Law and Practice
- Elgar Intellectual Property Law and Practice series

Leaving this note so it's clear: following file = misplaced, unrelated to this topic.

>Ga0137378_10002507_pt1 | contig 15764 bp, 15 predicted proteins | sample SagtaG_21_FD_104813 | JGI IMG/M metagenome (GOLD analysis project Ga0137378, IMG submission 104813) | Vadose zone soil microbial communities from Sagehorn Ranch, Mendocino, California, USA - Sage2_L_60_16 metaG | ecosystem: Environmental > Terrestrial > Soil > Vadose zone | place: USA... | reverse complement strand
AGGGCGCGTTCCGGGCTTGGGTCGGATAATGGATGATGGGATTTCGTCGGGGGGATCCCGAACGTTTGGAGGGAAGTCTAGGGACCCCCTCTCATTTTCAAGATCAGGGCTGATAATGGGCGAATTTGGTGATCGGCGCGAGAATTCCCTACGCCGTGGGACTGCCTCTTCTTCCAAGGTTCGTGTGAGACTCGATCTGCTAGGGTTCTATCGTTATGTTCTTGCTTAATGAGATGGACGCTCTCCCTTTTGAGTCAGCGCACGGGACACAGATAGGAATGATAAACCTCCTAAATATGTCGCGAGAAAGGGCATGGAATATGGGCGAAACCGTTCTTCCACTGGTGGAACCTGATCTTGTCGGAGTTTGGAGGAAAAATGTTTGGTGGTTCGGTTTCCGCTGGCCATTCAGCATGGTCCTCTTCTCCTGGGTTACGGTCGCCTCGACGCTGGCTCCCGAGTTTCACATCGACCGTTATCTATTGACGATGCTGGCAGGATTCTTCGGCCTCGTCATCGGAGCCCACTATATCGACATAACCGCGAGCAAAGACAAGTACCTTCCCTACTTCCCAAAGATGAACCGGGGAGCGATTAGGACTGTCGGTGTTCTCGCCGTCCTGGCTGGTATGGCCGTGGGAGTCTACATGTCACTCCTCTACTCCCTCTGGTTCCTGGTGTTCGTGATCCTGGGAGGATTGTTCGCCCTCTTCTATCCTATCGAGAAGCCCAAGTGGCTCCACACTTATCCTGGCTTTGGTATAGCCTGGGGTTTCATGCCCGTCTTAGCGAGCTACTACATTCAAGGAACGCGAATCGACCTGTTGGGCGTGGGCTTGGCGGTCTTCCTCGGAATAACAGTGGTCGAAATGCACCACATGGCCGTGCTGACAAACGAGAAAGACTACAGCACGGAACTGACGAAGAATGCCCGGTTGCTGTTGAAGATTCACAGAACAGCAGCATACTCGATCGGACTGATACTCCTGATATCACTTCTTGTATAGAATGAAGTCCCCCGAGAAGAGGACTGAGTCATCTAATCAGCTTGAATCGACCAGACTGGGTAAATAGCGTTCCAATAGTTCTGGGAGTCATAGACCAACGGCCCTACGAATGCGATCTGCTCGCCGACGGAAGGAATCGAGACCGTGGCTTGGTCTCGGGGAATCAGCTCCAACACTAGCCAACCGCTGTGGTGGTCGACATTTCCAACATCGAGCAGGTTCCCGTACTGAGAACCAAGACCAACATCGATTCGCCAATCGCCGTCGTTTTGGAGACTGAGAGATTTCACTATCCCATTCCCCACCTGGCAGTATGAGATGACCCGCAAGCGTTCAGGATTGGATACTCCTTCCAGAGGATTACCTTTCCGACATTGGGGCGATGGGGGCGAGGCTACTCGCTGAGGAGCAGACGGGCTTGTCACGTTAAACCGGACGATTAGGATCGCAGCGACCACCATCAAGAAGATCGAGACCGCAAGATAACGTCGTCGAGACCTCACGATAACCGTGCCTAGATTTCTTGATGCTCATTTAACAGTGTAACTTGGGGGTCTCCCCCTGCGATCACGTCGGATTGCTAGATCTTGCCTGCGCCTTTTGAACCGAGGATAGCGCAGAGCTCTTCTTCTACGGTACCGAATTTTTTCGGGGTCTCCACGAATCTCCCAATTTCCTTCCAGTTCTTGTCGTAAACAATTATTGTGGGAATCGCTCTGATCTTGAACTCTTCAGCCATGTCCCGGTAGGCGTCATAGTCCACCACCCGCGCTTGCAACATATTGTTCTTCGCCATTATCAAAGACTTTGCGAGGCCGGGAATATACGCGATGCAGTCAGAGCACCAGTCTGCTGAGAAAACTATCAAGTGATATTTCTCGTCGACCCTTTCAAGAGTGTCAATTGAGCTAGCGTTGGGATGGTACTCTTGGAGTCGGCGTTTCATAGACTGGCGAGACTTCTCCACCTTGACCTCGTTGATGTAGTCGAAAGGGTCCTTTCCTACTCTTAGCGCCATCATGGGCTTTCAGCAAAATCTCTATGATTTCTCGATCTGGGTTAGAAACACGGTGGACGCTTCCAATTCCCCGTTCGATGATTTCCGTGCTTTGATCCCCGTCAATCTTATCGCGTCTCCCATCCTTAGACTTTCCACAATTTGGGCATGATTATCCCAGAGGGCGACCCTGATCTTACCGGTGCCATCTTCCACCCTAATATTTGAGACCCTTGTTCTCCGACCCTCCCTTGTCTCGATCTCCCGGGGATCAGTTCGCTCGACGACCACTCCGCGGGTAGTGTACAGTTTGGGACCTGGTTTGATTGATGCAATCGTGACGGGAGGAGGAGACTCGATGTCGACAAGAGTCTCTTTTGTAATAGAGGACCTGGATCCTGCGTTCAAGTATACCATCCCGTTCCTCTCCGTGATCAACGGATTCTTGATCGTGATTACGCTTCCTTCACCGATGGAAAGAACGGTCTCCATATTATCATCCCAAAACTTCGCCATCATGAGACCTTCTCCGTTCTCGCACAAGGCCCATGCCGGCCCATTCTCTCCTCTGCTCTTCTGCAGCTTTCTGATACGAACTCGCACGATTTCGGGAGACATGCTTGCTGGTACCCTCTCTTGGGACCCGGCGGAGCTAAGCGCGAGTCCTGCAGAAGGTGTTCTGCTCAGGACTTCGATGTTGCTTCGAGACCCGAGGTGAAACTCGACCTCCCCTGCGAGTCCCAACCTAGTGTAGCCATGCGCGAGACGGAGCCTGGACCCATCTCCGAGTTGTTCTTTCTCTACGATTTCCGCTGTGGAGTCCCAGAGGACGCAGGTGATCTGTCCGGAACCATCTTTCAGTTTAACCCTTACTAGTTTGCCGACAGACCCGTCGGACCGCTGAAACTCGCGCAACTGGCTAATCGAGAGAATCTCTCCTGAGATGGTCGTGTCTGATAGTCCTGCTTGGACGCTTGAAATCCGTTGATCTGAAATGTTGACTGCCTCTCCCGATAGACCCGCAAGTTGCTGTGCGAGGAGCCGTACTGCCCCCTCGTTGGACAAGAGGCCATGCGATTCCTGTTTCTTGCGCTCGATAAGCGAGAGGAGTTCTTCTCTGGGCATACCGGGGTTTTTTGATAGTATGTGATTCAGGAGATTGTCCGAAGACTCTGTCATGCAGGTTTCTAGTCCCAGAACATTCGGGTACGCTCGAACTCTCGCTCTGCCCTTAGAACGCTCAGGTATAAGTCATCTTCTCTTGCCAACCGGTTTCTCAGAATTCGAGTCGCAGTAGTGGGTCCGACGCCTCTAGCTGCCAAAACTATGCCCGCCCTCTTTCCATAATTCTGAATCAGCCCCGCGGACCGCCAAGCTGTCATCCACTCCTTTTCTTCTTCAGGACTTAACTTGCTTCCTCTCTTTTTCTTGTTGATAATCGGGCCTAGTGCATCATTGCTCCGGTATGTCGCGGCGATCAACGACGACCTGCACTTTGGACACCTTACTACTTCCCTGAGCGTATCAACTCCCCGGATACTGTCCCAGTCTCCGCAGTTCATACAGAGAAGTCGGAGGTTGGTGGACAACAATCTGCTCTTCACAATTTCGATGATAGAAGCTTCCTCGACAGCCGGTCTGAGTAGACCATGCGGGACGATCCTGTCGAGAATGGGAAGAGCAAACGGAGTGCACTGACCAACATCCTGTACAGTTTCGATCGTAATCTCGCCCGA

Federal, state and local governmental entities collect and store large amounts of commercially useful information and data about individuals and businesses. While some of this information is self-generated, some of it is obtained from individuals and companies who are required to file information with the government or who choose to conduct business with the government. This might happen, for instance, where a company submits a bid for a government contract or where an individual files his tax return. It can also occur in industries that are regulated by local, state or federal authorities, such as the banking, pharmaceutical and aviation industries. Although a company may choose not to do business with the government, it cannot choose to avoid applicable regulations and the disclosure of information that is often required by regulators. This chapter addresses the legal theories and procedures that can be used to protect business (as opposed to personal) information that is submitted to a governmental entity. Since this book is primarily concerned with trade secret protection, it begins with an examination of the process that should be followed (where possible) to protect trade secrets that are submitted to and held by governmental officials. Next, it examines the separate and distinct topic known as ‘data exclusivity’ which is the subject of Article 39.3 of theTRIPS Agreement and a focus of the United States Trade Representative’s Free Trade Agreement (FTA) strategy.
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